Credit card providers to share debt dataData sharing to help over-indebted consumers
01 December 2008
APACS, the UK payments association, has announced that credit card companies are to share ‘behavioural data’ on customers’ accounts from this month. Initially there will be five credit card issuers in the scheme Barclaycard, Capital One, GE Money, Halifax Bank of Scotland (HBOS) and MBNA – with more expected to follow soon.
The expansion of data sharing is intended to identify and help consumers who are starting to experience financial difficulties.
Previously the data shared between credit card providers has included the customer's current balance, the credit limit on the card and whether payments are up to date.
The new data will also include:
- the amount of the consumer’s last payment
- whether this was equivalent to the minimum payment
- changes to credit limits
- the extent to which consumers withdraw cash on their account
- if the customer is signed up to any promotional deals. (This category allows a lender to distinguish between someone only ever paying the minimum repayment because they may be in financial difficulty, from someone who has the means to repay, but chooses not to because of a deal they have obtained).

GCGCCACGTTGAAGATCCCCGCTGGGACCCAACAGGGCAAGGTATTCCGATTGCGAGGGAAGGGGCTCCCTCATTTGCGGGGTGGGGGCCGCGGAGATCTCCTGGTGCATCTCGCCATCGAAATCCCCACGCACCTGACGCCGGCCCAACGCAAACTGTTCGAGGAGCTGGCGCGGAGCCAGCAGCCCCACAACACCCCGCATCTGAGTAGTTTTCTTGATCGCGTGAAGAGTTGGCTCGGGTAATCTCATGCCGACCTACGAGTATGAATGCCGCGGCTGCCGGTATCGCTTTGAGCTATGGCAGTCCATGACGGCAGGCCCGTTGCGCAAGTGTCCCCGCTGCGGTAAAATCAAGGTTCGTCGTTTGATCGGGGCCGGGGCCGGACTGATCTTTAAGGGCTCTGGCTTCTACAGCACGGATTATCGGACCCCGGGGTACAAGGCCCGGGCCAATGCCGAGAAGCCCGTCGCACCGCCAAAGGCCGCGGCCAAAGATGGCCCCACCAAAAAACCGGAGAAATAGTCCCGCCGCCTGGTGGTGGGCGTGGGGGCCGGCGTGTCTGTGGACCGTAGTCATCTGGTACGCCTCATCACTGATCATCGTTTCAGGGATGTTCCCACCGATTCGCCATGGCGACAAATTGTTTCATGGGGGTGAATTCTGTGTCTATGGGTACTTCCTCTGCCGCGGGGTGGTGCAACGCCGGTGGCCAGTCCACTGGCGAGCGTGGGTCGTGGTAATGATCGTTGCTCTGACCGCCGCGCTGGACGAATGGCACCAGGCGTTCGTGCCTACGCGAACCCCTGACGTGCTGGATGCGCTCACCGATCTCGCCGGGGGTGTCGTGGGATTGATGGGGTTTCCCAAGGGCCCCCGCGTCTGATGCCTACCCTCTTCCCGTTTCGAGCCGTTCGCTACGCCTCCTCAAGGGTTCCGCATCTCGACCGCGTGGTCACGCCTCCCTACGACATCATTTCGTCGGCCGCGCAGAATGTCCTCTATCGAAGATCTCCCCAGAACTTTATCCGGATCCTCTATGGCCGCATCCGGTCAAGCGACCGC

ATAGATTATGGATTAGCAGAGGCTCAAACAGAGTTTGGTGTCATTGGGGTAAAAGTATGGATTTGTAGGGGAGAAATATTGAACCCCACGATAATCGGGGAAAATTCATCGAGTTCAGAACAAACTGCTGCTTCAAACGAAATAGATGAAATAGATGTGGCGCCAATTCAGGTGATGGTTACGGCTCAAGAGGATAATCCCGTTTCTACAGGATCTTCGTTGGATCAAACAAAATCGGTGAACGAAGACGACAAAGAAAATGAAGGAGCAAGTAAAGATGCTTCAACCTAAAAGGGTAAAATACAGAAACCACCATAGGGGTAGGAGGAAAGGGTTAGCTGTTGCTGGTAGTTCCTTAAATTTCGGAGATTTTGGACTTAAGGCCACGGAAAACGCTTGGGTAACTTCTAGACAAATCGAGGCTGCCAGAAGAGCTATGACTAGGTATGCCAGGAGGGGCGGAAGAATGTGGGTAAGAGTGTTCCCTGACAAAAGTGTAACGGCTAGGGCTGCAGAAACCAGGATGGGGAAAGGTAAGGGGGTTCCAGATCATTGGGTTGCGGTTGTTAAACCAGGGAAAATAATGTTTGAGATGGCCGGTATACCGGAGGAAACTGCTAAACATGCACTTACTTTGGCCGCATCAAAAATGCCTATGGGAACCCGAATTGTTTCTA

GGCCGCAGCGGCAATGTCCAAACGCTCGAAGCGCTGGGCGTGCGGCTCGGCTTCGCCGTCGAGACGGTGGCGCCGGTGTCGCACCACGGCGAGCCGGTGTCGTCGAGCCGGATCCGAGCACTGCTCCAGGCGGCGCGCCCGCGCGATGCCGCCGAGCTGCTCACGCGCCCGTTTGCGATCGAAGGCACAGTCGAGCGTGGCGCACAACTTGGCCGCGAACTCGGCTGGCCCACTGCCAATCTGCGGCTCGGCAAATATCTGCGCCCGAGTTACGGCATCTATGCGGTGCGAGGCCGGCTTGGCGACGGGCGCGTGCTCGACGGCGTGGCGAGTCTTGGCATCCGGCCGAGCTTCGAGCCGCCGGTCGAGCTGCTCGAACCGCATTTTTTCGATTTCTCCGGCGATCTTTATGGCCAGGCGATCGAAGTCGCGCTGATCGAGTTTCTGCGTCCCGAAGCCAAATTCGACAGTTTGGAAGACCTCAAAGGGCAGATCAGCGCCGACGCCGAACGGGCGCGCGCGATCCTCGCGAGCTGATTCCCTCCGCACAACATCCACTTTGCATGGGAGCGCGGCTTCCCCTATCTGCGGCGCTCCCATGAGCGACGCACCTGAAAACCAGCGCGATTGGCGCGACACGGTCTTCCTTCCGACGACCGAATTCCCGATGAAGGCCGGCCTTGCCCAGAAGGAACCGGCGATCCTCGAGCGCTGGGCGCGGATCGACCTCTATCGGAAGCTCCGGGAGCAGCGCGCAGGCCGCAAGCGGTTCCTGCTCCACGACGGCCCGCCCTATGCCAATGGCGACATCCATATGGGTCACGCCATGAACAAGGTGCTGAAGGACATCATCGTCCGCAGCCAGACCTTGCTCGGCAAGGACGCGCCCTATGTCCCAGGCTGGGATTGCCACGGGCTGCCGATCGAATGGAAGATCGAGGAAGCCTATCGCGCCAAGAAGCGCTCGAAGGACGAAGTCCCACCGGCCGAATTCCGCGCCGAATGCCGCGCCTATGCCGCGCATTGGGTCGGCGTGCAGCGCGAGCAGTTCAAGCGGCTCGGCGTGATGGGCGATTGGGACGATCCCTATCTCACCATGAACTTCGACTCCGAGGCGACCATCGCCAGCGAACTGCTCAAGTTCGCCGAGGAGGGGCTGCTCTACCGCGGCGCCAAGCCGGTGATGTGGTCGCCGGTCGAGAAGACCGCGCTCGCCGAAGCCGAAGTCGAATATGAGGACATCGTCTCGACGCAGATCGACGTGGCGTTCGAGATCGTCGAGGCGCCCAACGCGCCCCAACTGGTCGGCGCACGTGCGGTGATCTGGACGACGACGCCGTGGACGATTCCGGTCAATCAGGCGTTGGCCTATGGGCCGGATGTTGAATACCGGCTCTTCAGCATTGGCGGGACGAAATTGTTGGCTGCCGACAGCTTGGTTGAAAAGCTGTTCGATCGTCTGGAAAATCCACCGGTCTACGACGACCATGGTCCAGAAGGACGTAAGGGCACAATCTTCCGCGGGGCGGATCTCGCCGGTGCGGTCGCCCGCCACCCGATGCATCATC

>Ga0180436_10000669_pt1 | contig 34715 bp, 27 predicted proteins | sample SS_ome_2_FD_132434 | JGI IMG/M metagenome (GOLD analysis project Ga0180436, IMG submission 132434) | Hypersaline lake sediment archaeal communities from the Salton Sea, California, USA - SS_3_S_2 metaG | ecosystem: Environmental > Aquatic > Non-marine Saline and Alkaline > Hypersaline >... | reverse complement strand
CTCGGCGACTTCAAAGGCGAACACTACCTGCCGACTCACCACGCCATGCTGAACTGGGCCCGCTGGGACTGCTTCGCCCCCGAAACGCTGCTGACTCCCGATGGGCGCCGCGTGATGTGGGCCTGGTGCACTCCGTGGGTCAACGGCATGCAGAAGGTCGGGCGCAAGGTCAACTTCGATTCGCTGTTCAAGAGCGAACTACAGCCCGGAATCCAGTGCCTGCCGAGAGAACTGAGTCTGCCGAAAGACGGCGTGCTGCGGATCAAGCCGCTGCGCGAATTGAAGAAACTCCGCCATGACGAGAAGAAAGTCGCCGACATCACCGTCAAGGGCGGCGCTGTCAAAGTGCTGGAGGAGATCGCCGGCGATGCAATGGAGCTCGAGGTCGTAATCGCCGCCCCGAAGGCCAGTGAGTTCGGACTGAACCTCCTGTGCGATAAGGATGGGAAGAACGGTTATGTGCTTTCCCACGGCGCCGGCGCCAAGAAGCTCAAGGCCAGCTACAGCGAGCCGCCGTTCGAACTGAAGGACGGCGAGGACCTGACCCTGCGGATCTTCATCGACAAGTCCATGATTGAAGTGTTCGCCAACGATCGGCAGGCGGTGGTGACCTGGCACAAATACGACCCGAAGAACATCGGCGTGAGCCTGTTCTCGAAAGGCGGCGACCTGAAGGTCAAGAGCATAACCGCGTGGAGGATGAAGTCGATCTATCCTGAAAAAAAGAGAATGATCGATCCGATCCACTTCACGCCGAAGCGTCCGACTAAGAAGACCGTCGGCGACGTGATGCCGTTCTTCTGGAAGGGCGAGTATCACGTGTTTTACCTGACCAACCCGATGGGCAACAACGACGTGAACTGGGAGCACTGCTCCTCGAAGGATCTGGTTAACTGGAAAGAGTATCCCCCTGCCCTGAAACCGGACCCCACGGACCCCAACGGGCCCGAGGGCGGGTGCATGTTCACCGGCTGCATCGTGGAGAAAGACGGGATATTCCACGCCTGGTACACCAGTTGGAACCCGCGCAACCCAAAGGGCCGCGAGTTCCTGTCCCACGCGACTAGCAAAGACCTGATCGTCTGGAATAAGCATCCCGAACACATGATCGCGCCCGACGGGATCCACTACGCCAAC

The data is to be shared through the credit reference agencies (Callcredit, Equifax, and Experian) and is designed to give lenders a clearer picture of how customers use their credit cards, so that they can lend responsibly.
Peter Tutton, Senior Policy Officer of Citizens Advice, commented, ‘Citizens Advice welcomes the news that this important enhancement to data sharing is now launched. We believe that it is increasingly important that customers who are showing signs of experiencing debt stress are identified at an early stage, so that appropriate help can be provided. It is now imperative that lenders make full use of this additional information as part of an ongoing commitment to responsible lending.’
Graham Lund, Managing Director of Callcredit added, ‘The additional data sharing is an important step towards combating over-indebtedness. Now more than ever lenders are looking for greater insight into their customer’s levels of debt stress and this initiative goes further to demonstrate the industry’s commitment to responsible lending.’
Which? debt expert, Martyn Saville, said, ‘We welcome any initiative that helps card providers to identify the signs that debt is getting out of hand and to take positive, supportive action. The new system should not, however, be used by credit card providers to identify new sales opportunities.'